SILVA et al. (2006) developed an estimation work of the operating costs in storage units. The fixed costs considered were infrastructure insurance, depreciation, repair and maintenance, and the salaries of officials related to the company. The variable costs considered were electricity consumption, temporary labor, insurance of the stored products, and wood for heating the drying air. The authors concluded that the cost factors of highest impact were wages, operational costs of storage, electricity and firewood.

The drying operation has been the subject of cost analysis in several studies, due to the large number of variables that influence the processing power and energy efficiency. REINATO et al. (2002) evaluated the energy consumption and cost of drying coffee cherries using firewood and liquefied petroleum gas (LPG). The authors found that the drying cost using LPG was 2.25 to 4-fold higher than with using wood. SANTOS et al. (2006) found that the cost of drying coffee cherries was 3.20-fold greater for charcoal when compared to firewood. COSTA et al. (2010) analyzed the feasibility of using coffee rotary dryers for drying corn using LPG as fuel. They concluded that the cost of drying in rotary dryers outweighed the costs of commercial dryers.

JASPER et al. (2006), in an analysis of the cost of storage and drying corn in a dryer silo, obtained values †ranging from R$ 23.67 to R$ 48.83 per ton, considering a storage period of twelve fortnights. The highest value was observed in the dryer silo with lowest static capacity, which made the venture economically unfeasible for the study.

TILLEY et al. (2007) developed an empirical economic model to minimize costs by using thermal and chemical treatment to the level of risk associated with insect attacks in stored grains. FLINN (2007), following the same strand of research, developed a decision support system to provide information for insect management of stored wheat. For this, the authors used a model to predict the future risk based on insect density, temperature and moisture content of the stored wheat.

Due to the large number of variables that influence the costs of unit operations carried out in storage units. This work aims at developing a decision support system with access to the Internet to determine the costs and rates of unit operations regarding reception, cleaning, drying, storage and dispatch of grains in storage facilities.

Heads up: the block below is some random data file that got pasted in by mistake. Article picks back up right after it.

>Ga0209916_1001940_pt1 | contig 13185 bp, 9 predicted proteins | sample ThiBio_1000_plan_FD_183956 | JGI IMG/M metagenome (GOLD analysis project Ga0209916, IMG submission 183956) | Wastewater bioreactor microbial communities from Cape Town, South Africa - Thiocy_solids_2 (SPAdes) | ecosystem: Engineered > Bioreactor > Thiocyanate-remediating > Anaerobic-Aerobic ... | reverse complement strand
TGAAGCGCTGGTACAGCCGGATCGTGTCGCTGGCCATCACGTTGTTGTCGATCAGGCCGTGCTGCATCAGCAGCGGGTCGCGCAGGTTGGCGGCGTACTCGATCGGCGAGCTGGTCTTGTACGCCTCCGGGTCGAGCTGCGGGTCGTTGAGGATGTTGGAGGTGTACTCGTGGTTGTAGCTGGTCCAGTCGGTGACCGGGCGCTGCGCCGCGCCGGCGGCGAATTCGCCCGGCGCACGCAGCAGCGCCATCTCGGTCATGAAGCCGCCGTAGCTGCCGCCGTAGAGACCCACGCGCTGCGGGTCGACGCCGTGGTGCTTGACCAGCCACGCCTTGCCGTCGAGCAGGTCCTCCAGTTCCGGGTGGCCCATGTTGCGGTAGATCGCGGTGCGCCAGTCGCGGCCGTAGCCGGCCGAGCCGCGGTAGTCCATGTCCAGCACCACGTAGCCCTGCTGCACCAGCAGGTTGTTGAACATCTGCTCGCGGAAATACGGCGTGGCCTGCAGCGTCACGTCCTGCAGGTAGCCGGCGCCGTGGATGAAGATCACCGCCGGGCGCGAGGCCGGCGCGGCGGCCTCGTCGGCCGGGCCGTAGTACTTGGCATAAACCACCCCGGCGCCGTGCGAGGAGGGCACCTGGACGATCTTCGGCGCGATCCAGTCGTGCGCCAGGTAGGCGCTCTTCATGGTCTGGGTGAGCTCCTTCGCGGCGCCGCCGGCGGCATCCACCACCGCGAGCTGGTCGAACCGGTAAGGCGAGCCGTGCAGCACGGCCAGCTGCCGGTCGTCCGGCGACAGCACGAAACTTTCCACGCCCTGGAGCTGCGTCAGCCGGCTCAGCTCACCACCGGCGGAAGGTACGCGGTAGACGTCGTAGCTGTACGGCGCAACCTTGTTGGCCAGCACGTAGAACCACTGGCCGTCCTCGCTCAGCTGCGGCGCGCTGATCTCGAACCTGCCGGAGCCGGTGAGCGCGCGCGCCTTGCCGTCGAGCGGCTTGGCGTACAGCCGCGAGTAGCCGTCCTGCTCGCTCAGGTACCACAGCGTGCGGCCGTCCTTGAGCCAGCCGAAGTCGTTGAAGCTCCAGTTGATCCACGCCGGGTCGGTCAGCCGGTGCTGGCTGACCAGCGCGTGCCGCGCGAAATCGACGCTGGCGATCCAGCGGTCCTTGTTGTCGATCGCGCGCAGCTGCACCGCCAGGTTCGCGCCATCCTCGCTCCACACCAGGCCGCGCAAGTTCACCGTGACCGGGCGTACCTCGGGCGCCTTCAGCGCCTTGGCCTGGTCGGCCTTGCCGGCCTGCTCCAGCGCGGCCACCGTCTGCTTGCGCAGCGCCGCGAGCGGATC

MATERIAL AND METHODS

This work was carried out in a region with subtropical climate with an average temperature of 13 ºC in winter and 21.4 ºC in summer in the municipality of Ponta Grossa - PR, Brazil. We used data collected in the storage unit of the National Supply Company - CONAB - to feed the system. To implement the model, the PHP programming language (ACHOUR et al., 2007), version 4.3.10, and the MySQL database (AXMARK, 2007) version 4.1.9, which are public domain tools, were used. The system was designed to be accessed over the Internet and was called STARWEB.

Costs were calculated for the unit operations of reception, cleaning, drying, storage and dispatch, determined in Brazilian reais (R$) per ton for each unit operation. For this, we considered depreciation, repair and maintenance, interest on average capital invested, insurance, taxes and housing, labor, electricity, and fuel for heating the drying air, conform methodologies proposed by VALENTE et al. (2008) and MERCANTE et al. (2010).

Figure 1 illustrates the simplified flowchart of the algorithm developed in which the calculations were first made †with all items of common costs to all unit operations, facilitating the reuse of code within a program structure. Then we calculated the cost per ton of product, considering the specific details of each unit operation.

 

 

To prepare this flowchart, it was used the following variables:

J - jth unit operation, j = 1 (reception), j = 2 (cleaning system), j = 3 (drying system), j = 4 (storage), j = 5 (dispatch);